Fredric Brown has written excellent long stories, on up to novel length, but there are probably few people who have written more, better, shorter stories. That is to say, he wrote a lot of excellent short-shorts. Even when they’re not perfect, there’s usually something either interesting, funny, or thought-provoking to them that makes them worthwhile and, it seems, the darker they get, the better.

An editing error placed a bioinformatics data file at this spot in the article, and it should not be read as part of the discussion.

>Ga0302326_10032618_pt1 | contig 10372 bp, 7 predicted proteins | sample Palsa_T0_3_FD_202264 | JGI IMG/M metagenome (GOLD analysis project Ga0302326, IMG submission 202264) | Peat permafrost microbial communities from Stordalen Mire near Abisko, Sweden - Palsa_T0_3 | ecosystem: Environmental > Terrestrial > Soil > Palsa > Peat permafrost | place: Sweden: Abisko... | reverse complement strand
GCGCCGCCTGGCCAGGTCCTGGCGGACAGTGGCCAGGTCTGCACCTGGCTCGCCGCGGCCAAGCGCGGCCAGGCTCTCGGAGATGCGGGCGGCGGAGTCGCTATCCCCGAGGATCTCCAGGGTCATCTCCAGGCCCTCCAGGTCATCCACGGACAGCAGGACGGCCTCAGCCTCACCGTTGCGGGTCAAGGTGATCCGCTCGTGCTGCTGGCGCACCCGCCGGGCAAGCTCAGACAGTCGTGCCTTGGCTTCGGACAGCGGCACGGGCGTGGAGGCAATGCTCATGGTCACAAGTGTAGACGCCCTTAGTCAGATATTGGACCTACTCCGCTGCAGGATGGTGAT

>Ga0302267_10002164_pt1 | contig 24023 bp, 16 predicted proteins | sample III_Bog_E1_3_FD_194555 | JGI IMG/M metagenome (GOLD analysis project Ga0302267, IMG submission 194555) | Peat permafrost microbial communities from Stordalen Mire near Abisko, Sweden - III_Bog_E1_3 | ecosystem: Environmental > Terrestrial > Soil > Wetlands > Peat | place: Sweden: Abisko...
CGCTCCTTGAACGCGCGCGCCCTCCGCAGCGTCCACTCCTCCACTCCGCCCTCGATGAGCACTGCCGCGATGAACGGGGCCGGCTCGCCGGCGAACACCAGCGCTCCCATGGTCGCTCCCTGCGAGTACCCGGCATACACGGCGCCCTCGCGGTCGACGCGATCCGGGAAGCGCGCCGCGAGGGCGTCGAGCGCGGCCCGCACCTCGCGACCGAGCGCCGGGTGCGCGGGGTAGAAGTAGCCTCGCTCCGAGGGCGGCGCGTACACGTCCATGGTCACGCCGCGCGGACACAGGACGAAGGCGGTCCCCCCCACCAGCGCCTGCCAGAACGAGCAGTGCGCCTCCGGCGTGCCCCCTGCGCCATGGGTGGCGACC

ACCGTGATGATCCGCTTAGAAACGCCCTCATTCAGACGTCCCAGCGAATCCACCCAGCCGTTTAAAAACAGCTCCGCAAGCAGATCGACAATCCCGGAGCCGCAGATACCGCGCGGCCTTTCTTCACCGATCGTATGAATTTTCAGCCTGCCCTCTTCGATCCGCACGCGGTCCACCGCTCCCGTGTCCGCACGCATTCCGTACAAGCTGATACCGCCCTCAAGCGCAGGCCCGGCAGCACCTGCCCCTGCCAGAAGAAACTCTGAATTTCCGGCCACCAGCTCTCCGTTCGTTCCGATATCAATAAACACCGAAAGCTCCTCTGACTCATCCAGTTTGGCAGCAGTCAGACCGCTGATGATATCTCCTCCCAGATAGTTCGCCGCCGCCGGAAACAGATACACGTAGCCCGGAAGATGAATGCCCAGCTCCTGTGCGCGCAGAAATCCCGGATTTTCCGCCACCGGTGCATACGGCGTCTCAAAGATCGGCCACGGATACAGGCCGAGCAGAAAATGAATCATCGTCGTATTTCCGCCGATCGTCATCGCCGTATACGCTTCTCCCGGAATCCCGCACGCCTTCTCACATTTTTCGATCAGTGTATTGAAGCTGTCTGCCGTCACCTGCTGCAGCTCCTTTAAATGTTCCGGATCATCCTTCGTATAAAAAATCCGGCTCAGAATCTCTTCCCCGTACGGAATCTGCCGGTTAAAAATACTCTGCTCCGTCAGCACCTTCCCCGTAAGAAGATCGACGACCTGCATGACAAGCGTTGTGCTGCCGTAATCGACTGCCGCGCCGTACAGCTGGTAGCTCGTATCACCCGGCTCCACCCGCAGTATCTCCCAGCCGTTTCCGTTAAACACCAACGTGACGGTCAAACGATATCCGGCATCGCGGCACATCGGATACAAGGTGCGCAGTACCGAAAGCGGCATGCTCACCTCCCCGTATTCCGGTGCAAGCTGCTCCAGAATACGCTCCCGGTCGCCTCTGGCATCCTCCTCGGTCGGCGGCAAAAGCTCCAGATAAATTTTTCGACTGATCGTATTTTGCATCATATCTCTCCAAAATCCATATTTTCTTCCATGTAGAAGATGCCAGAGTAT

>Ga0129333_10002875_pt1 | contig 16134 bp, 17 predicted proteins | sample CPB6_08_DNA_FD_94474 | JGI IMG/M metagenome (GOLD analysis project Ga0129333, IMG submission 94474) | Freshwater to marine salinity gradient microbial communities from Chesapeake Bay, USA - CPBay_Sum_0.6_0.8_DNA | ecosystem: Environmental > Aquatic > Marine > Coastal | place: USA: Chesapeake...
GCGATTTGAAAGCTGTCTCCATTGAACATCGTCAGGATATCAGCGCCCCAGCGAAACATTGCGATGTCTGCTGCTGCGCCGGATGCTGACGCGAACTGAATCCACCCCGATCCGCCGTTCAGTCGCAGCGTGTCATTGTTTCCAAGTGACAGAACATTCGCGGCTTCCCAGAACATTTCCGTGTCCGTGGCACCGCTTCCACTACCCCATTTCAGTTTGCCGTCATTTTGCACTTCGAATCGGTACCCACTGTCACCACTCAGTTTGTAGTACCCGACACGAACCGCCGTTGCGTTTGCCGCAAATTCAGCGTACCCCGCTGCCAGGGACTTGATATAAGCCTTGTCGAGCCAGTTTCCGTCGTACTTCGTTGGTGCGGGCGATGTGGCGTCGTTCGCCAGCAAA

“Imagine” is an unusually sunny piece which argues that reality, looked at properly, is at least as amazing as fantasy or science fiction. “Not Yet the End” shows the perils of sampling errors when aliens come to Earth looking for slaves, while “Earthmen Bearing Gifts” shows how Martians overestimating humanity (or underestimating our capacity for erroneous estimations) can lead to disastrous consequences. Some tackle theological issues: “Answer” turns Asimov’s “The Last Question” on its head with a bitter twist while “Jaycee” shows, with blasphemous verve, an unforeseen side-effect of compensating for a deficiency of males in the population. Conversely, “Abominable” adjusts a legend’s implicit sexism in a comical mode that might offend chauvinists and feminists alike. To borrow from the great Murray Leinster’s title Twists in Time, several of Brown’s short-shorts involve time travel with twists, especially when the travelers push things too far. “Experiment” is perhaps the most audacious of these but, at the same time, not entirely satisfying, and “The End” is clever and comical piece but sort of a one-shot. “The Short Happy Lives of Eustace Weaver” (originally published as “Of Time and Eustace Weaver”) is a more detailed and character-based tale of a ne’er-do-well trying to get something for nothing which is quite ingenious until the traditional ending.